Bree Newsome on why she took down South Carolina’s Confederate flag

Bree Newsome

Bree Newsome

Days after 30-year-old community organizer Brittany ‘Bree’ Newsome scaled a 30-foot pole to remove the Confederate flag from the South Carolina Statehouse grounds, the nation is still invigorated by her fearless and powerful action.

Now the North Carolina native, musician, and activist is speaking out about why she decided to take actions into her own hands, how the act of civil disobedience materialized, and what the act itself means for what is arguably the largest Black liberation movement in recent history.

Newsome’s concise but profound reasoning behind the removal of the historic symbol of racial oppression in America?

“I did it because I am free,” she wrote.

In a statement exclusively released to Goldie Taylor and posted to Blue Nation Review, Newsome said that the act of defiance (which came to be against a backdrop of violence and disenfranchisement of Black communities) was not only done for her enslaved ancestors, but also “in defiance of the oppression that continues against Black people globally in 2015.” Citing numerous examples of the terror Black people have endured in the past three years (spanning from the gutting of the Voting Rights Act of 1965, Trayvon Martin’s death, Ferguson protests, and the Charleston AME massacre), Newsome wrote that she refused to be ruled by fear and a system of “White supremacy [that] has dominated the politics of America resulting in the creation of racist laws and cultural practices designed to subjugate non-Whites.”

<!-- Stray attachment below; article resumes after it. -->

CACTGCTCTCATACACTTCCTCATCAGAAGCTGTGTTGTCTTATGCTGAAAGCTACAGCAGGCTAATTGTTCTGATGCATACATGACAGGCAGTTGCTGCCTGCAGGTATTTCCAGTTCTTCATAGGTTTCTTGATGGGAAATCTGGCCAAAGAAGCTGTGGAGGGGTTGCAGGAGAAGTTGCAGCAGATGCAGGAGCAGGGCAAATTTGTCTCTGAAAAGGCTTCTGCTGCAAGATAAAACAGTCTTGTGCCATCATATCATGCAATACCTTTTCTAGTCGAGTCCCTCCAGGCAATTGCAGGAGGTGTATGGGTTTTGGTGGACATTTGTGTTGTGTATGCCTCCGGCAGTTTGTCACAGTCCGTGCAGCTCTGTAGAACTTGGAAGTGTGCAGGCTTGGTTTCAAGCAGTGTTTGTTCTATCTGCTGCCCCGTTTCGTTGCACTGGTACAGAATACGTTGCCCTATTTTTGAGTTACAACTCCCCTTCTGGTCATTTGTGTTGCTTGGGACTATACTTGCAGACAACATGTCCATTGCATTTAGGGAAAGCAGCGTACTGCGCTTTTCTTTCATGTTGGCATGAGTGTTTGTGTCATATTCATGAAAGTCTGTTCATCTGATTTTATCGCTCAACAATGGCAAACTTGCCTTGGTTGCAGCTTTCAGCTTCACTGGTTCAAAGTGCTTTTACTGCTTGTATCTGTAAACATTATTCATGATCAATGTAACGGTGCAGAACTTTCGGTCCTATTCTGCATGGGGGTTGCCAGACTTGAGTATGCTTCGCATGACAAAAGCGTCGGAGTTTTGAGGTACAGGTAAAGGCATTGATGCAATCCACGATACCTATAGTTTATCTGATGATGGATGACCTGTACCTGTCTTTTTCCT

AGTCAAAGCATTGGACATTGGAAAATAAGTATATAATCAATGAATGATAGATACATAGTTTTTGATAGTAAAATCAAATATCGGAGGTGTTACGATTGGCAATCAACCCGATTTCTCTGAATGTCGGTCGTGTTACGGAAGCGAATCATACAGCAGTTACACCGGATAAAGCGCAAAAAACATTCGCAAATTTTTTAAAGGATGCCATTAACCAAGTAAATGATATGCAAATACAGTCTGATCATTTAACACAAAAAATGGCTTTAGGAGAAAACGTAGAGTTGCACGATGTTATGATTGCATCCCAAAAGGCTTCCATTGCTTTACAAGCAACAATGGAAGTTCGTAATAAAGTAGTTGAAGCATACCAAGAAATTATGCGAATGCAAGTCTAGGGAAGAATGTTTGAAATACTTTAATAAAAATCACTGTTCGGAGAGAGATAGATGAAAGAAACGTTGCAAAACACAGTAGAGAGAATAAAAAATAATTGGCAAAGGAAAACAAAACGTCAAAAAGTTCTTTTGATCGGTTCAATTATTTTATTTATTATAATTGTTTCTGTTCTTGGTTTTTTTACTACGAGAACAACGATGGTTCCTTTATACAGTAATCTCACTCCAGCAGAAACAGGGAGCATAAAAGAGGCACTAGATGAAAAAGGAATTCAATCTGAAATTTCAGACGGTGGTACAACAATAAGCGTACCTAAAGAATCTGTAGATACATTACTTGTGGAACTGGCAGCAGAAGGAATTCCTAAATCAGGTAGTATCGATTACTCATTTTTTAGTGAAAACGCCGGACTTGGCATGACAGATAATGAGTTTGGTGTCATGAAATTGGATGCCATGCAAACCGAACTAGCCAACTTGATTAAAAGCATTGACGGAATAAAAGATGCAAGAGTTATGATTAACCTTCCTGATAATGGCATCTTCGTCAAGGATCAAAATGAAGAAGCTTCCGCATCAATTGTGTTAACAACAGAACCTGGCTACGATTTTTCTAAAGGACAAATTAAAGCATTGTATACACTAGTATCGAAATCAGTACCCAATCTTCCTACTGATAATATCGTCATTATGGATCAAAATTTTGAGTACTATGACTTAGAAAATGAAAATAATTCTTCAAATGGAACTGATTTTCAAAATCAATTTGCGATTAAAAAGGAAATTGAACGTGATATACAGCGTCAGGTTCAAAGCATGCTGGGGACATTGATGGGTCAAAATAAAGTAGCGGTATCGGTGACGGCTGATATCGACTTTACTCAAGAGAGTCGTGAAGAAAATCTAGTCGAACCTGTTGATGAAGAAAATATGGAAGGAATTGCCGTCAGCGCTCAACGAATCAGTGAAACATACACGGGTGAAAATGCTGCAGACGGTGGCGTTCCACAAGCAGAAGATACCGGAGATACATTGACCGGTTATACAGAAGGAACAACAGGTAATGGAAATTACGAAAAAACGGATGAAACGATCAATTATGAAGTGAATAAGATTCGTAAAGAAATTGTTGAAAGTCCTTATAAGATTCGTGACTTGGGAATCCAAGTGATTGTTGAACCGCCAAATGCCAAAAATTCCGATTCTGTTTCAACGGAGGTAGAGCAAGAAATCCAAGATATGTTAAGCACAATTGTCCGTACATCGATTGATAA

And on the hurtful past the Confederate flag dredges up?

“The emblem of the Confederacy, the stars and bars, in all its manifestations, has long been the most recognizable banner of this political ideology,” she wrote. “It’s the banner of racial intimidation and fear whose popularity experiences an uptick whenever Black Americans appear to be making gains economically and politically in this country.”

It had to come down.

Newsome, who was arrested along with ally James Ian Tyson, faces criminal charges for the act of civil disobedience. South Carolina House Minority Leader Todd Rutherford has agreed to represent Newsome and Tyson.

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